When I went to grad school for a Master's at an engineering school which, at the time, was small enough to not actually have formal departments, I studied a fair bit of mechanical engineering but actually did a materials science thesis.
True! Even my diploma in ME course has a subset of MatSci in it. Fascinating stuff.
Your lifetime earnings as a MechE are probably only 20% of what you'd earn studying CS - especially at the high end of ability.
You could just take some of those extra earnings and take up MechE as a hobby.
>> MechE are probably only 20% of what you'd earn studying CS
Maybe if you are a MechE working for facebook or twitter. But go to something like SpaceX or BMW and you will find the best MechEs paid way more than the software people. The insane paychecks in CS only exist at companies where software is the final product. Companies that produce physical products put CS into a support role. A department head at Boeing or LM is far more likely to be from an engineering background.
Sorry but this is such an HN comment. It manages to simultaneously make everything about money, basically position things in the context of Big Tech, and assume that your specific undergraduate degree charts your career.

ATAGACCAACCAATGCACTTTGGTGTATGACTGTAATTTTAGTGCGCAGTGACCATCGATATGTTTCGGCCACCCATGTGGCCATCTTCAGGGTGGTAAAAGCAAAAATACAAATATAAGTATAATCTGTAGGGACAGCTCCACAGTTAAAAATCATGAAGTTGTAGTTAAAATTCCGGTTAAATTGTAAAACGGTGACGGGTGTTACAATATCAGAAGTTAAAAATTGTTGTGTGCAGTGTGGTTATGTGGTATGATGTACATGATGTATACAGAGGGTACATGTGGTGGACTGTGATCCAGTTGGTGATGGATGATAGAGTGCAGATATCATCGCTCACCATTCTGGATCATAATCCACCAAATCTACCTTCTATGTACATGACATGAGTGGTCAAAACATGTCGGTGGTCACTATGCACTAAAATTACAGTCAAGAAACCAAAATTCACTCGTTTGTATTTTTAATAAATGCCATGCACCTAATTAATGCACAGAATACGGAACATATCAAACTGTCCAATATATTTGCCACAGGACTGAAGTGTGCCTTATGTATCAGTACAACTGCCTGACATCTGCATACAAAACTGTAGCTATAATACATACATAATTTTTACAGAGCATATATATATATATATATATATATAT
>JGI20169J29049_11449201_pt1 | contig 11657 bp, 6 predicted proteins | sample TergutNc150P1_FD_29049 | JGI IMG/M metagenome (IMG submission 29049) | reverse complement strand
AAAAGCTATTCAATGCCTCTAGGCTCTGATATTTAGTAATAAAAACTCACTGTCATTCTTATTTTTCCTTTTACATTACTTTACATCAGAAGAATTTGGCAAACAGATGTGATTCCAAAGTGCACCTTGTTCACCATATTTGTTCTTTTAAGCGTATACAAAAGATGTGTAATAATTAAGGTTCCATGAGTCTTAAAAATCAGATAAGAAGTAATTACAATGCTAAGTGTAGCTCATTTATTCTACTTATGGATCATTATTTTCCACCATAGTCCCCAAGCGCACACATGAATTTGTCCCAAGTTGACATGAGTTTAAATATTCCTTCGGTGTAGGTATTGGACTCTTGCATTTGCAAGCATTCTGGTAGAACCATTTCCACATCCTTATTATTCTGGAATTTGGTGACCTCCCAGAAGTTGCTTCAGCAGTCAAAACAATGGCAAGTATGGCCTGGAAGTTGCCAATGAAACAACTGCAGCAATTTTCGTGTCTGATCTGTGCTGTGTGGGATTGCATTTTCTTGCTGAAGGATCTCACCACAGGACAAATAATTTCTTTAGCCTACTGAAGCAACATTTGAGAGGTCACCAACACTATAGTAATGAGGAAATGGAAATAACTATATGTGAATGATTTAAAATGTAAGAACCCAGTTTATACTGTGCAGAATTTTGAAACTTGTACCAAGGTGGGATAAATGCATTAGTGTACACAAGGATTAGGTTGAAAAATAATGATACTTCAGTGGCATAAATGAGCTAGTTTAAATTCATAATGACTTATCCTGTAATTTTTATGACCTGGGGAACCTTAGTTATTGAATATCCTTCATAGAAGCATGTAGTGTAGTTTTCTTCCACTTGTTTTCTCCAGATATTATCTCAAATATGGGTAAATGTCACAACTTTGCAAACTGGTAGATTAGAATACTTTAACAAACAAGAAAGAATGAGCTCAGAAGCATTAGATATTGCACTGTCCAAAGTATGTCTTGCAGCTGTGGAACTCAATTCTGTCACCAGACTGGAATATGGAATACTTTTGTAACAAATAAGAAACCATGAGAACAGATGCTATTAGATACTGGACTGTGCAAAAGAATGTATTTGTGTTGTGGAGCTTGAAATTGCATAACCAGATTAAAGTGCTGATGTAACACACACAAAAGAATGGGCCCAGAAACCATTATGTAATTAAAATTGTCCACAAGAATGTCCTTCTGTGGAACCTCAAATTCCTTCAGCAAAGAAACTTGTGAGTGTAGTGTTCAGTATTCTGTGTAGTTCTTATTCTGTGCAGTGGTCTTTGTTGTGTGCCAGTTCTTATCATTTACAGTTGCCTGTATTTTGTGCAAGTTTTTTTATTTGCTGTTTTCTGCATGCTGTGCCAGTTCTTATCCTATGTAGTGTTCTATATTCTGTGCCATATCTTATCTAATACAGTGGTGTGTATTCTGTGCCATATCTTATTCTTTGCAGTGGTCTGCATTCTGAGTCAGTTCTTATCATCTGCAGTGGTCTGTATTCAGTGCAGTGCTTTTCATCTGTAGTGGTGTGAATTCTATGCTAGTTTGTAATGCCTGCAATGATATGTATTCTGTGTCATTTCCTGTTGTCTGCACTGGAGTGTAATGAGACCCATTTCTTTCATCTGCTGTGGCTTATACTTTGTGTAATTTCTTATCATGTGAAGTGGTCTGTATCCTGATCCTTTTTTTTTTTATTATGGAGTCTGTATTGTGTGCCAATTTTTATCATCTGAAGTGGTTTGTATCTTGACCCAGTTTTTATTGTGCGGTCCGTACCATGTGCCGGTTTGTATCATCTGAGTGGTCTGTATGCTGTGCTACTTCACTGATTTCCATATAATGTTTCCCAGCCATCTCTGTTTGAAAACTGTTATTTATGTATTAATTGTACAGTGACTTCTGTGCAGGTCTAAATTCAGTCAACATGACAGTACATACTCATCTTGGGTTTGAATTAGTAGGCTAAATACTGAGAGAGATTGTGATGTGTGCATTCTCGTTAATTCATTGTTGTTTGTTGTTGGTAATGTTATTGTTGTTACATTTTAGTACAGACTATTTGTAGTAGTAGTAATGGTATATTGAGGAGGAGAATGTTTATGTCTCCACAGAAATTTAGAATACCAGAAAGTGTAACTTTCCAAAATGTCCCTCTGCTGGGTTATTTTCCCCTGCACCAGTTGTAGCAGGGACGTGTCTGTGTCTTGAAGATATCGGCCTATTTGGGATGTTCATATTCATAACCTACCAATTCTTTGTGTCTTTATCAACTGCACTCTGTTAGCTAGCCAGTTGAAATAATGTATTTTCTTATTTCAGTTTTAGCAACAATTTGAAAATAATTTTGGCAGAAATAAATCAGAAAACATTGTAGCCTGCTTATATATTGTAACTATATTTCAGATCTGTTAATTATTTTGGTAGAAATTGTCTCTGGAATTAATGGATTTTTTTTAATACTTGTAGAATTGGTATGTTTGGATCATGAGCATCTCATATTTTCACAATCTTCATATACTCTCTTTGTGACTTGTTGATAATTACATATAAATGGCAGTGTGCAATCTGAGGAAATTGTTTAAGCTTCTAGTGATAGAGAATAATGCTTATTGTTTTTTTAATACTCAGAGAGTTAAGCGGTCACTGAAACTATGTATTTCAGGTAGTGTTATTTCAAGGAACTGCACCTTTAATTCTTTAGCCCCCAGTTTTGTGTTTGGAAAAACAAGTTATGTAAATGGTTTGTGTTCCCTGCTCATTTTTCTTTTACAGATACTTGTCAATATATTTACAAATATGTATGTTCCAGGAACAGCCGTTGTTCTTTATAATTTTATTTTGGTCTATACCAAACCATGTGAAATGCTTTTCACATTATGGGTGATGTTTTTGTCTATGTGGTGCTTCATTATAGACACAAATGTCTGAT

For the record, I have an ME undergrad (and a grad degree that's basically material science) and while I've mostly only used my direct classwork a bit, I've done fine.
Then you'd just be a dilettante.
Not much wrong with that, as long as your family is fed. My degree is in Mechanical Engineering. Most every dollar I've earned was from computers. I still faff around doing enjoyable hobby projects in engineering (ultra-light ME, EE, CS) with the kids. It's a fine life.
I prefer the word amateur, which shares the same root as "love" for a reason.
I studied both CS and Mech Eng (double major). Totally worth the extra work!
I'm a High Schooler right now (pretty competent software, interested in hardware). If you dont mind me asking, what specifically has your double major opened up for you?
I can’t speak for the person you replied to, but I work for a software company that is always on the lookout for mechanical engineers who can write code. It’s a pretty rare combination.
It's true, you might be able to find a slow career move where your roles take on more and more code until eventually pure programming rolls trust your experience. However if you're looking for a faster move look into night classes, if possible. You can get a computer science degree for much cheaper in a couple years of just doing night classes along with your work. It can be hard to balance all that but career changes are usually difficult to navigate. I wish you luck!